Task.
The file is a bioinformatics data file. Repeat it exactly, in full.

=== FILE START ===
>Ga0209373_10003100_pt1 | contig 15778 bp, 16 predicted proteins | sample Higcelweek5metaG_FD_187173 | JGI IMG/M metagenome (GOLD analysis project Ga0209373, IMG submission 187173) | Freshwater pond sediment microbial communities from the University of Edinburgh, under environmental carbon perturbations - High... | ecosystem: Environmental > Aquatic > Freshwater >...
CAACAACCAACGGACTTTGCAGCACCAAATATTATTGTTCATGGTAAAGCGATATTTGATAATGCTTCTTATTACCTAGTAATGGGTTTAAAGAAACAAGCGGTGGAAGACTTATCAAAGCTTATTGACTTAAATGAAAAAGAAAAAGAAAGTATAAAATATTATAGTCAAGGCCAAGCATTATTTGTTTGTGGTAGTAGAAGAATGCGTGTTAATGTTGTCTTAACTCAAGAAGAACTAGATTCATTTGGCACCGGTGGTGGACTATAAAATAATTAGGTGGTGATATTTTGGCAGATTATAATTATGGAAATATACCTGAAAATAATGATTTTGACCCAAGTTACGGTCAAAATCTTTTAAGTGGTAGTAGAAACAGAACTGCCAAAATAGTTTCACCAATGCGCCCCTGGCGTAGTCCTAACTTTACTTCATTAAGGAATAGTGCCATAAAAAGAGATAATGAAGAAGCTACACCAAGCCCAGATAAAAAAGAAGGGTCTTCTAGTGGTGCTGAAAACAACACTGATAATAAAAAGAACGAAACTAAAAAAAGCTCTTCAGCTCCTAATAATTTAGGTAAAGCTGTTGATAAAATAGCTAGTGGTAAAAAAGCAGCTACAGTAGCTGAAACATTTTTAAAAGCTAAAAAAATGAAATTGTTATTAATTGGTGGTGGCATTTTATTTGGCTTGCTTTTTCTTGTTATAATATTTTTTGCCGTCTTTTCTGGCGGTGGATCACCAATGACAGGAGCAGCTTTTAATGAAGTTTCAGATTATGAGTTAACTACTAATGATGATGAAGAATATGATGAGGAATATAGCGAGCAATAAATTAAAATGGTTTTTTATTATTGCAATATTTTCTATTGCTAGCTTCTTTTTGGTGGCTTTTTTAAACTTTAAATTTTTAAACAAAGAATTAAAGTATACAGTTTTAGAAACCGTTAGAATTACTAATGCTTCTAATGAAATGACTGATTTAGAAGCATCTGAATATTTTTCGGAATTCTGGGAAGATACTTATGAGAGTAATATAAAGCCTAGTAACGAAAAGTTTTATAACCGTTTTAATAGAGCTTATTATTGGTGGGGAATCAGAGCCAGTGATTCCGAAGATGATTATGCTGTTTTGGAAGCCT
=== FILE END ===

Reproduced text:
>Ga0209373_10003100_pt1 | contig 15778 bp, 16 predicted proteins | sample Higcelweek5metaG_FD_187173 | JGI IMG/M metagenome (GOLD analysis project Ga0209373, IMG submission 187173) | Freshwater pond sediment microbial communities from the University of Edinburgh, under environmental carbon perturbations - High... | ecosystem: Environmental > Aquatic > Freshwater >...
CAACAACCAACGGACTTTGCAGCACCAAATATTATTGTTCATGGTAAAGCGATATTTGATAATGCTTCTTATTACCTAGTAATGGGTTTAAAGAAACAAGCGGTGGAAGACTTATCAAAGCTTATTGACTTAAATGAAAAAGAAAAAGAAAGTATAAAATATTATAGTCAAGGCCAAGCATTATTTGTTTGTGGTAGTAGAAGAATGCGTGTTAATGTTGTCTTAACTCAAGAAGAACTAGATTCATTTGGCACCGGTGGTGGACTATAAAATAATTAGGTGGTGATATTTTGGCAGATTATAATTATGGAAATATACCTGAAAATAATGATTTTGACCCAAGTTACGGTCAAAATCTTTTAAGTGGTAGTAGAAACAGAACTGCCAAAATAGTTTCACCAATGCGCCCCTGGCGTAGTCCTAACTTTACTTCATTAAGGAATAGTGCCATAAAAAGAGATAATGAAGAAGCTACACCAAGCCCAGATAAAAAAGAAGGGTCTTCTAGTGGTGCTGAAAACAACACTGATAATAAAAAGAACGAAACTAAAAAAAGCTCTTCAGCTCCTAATAATTTAGGTAAAGCTGTTGATAAAATAGCTAGTGGTAAAAAAGCAGCTACAGTAGCTGAAACATTTTTAAAAGCTAAAAAAATGAAATTGTTATTAATTGGTGGTGGCATTTTATTTGGCTTGCTTTTTCTTGTTATAATATTTTTTGCCGTCTTTTCTGGCGGTGGATCACCAATGACAGGAGCAGCTTTTAATGAAGTTTCAGATTATGAGTTAACTACTAATGATGATGAAGAATATGATGAGGAATATAGCGAGCAATAAATTAAAATGGTTTTTTATTATTGCAATATTTTCTATTGCTAGCTTCTTTTTGGTGGCTTTTTTAAACTTTAAATTTTTAAACAAAGAATTAAAGTATACAGTTTTAGAAACCGTTAGAATTACTAATGCTTCTAATGAAATGACTGATTTAGAAGCATCTGAATATTTTTCGGAATTCTGGGAAGATACTTATGAGAGTAATATAAAGCCTAGTAACGAAAAGTTTTATAACCGTTTTAATAGAGCTTATTATTGGTGGGGAATCAGAGCCAGTGATTCCGAAGATGATTATGCTGTTTTGGAAGCCT